That’s why the GOP has beaten the abortion drum for over thirty years and why it probably never will stop. It’s an issue that any voter can understand. And the more you oversimplify it by ignoring issues of the mother’s health and economic circumstances and the disadvantages of unwanted children, the simpler it gets.

For the GOP, the abortion issue is the gift that keeps on giving. It will continue to do so until GOP thinkers find other “policies” to promote besides letting their rich and powerful backers do what they please.

So what has all this to do with the Black Lives Matter movement? As strange as it may seem, a lot.

Unlike climate change, Middle-Eastern politics, and macroeconomics, assaultive, over-militarized police are a simple issue. They are undesirable. Period.

At the moment, the GOP has kept the simplicity of this issue at bay by exploiting the myth of the “thin blue line,” the folks who keep “them” from “us.” But there are two problems with that tack. First, the more we Yanks move toward majority-minority demographics—an inevitable progression—the more “them” become “us.”

Second, even before “them” become “us,” it’s not hard to see how what happens to “them” could also happen to “us.” Remember the 90-year-old (East) Indian guy who got slammed to the ground in Houston for failing to understand English perfectly and respond to orders like a disciplined soldier? It doesn’t take much deep thought to understand that, if it could happen to him, it could happen to me, absent police reform.

To be sure, there are perceptions to overcome. Ever-present racism and the notion that police (even if bent) keep us from the abyss are deeply engrained. But “justifying” racism and patent police misbehavior requires some fancy footwork and complexity. It’s the analogy of justifying abortion by citing the mother’s health and circumstances or the social burden of unwanted and possibly defective children.

I’m not arguing for moral or intellectual equivalence here. I’m simply noting that just as the “pro-choice” side of the abortion issue requires more complex reasoning than the contrary, so does the pro-police side in cases of clear police abuse. Those cases include such things as the 90-year-old guy getting body slammed, a woman (Sandra Bland) dying in jail for allegedly failing to signal a lane change, and a fat, out-of-shape middle-aged guy (Eric Garner) getting choked to death by multiple policemen for allegedly selling cigarettes without a license. It’s not too hard to see that there, but for the grace of God, go I, or someone I care about.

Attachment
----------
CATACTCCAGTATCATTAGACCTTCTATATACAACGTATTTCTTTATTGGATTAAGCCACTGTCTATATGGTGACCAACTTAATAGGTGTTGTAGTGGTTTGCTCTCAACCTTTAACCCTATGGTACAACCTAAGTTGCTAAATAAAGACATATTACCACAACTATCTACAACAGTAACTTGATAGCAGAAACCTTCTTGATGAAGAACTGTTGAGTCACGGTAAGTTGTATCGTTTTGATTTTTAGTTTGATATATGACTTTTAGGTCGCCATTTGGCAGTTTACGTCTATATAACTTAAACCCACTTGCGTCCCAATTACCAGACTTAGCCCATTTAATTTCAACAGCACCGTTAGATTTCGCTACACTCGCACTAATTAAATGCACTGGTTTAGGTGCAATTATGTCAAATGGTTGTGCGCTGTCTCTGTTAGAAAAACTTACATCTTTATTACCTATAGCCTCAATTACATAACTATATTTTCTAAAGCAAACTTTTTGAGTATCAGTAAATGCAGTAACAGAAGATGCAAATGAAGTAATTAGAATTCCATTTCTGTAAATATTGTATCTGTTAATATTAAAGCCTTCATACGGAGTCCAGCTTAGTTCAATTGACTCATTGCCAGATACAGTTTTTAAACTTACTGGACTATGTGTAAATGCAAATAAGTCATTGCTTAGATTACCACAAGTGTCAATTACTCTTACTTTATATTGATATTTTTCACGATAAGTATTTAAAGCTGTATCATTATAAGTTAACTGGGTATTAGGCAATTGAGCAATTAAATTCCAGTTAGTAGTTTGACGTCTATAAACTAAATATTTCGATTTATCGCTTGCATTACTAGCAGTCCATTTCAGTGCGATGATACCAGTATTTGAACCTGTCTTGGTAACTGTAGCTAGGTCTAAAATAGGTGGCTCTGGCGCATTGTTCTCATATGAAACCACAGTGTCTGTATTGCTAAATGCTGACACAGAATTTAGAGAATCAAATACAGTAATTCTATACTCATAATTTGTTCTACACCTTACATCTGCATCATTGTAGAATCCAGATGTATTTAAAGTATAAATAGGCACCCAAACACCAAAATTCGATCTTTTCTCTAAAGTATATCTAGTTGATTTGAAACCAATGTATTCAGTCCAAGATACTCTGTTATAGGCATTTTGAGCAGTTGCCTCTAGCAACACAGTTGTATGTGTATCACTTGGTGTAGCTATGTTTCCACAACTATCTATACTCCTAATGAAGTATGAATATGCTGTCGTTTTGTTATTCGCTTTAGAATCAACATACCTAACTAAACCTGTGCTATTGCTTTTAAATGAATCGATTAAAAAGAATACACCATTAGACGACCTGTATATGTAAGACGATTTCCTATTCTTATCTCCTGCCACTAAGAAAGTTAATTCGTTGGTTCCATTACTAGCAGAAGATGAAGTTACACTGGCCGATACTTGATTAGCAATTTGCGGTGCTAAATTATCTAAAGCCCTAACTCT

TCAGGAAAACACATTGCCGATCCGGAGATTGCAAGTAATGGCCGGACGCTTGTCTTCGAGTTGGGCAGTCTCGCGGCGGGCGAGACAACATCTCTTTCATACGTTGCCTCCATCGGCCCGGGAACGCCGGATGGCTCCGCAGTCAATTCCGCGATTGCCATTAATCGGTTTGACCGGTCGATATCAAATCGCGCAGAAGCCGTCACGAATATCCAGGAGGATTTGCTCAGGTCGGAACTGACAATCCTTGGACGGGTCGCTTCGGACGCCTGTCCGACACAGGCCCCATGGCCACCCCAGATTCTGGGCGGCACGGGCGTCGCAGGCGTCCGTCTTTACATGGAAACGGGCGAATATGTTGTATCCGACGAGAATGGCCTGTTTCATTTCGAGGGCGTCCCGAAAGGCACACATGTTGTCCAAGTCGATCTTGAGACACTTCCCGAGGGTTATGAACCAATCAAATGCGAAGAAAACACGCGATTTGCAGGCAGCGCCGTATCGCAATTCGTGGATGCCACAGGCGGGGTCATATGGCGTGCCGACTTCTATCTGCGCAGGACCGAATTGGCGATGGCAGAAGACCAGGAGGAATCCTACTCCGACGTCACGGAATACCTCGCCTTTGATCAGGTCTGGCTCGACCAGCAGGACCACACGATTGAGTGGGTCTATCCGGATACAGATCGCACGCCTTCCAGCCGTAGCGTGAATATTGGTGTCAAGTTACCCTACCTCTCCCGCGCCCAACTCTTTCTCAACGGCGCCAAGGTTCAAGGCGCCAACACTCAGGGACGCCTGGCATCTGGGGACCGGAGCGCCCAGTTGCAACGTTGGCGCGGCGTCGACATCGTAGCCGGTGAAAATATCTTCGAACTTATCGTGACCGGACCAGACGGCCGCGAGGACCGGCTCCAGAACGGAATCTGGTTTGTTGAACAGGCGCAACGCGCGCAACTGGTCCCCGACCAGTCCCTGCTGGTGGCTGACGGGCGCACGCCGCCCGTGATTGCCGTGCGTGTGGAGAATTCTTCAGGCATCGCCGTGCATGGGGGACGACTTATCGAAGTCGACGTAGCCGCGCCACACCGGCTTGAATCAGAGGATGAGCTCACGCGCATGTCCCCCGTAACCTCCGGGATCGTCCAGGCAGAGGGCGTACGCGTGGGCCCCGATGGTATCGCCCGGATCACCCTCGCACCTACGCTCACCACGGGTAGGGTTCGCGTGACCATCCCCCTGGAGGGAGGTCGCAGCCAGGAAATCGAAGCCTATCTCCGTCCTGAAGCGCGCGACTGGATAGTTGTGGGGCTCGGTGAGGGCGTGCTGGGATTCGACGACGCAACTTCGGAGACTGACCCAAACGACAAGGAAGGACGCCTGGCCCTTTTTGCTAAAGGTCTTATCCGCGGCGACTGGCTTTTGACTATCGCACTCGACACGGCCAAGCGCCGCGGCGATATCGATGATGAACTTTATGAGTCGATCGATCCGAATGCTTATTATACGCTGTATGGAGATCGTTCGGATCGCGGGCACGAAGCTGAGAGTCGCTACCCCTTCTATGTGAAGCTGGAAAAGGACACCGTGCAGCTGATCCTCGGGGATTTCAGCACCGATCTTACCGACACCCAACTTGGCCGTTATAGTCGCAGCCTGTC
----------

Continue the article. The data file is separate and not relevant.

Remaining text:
Just as the pro-choice side has the burden of complexity in abortion, the pro-police side bears the burden of complexity in Black Lives Matter cases. If simplicity (whether or not morally right) gives the advantage to the GOP on abortion, it gives the advantage to us Dems on police misconduct and militarization. No one wants to think that police, who are supposed to protect us when we can’t protect ourselves, might turn against us or morph into a force of lawless Brown Shirts.

So the Black Lives Matter movement is not a problem for progressives. It’s not even a difficult response to a problem. Instead, it’s an opportunity. It’s an opportunity to build a simple, morally right position on a key local issue.

It’s also an opportunity in another respect: intensity and enthusiasm. At the moment, American progressives personify Yeats’ immortal lines, “The best lack all conviction, while the worst are full of passionate intensity.” Most of us are pallid and lackluster. Few of us are out on the streets marching for reducing carbon emissions, fighting IS, admitting more hapless, persecuted Syrians, or stimulating our economy. But there are plenty of people out marching for equality in policing and police reform.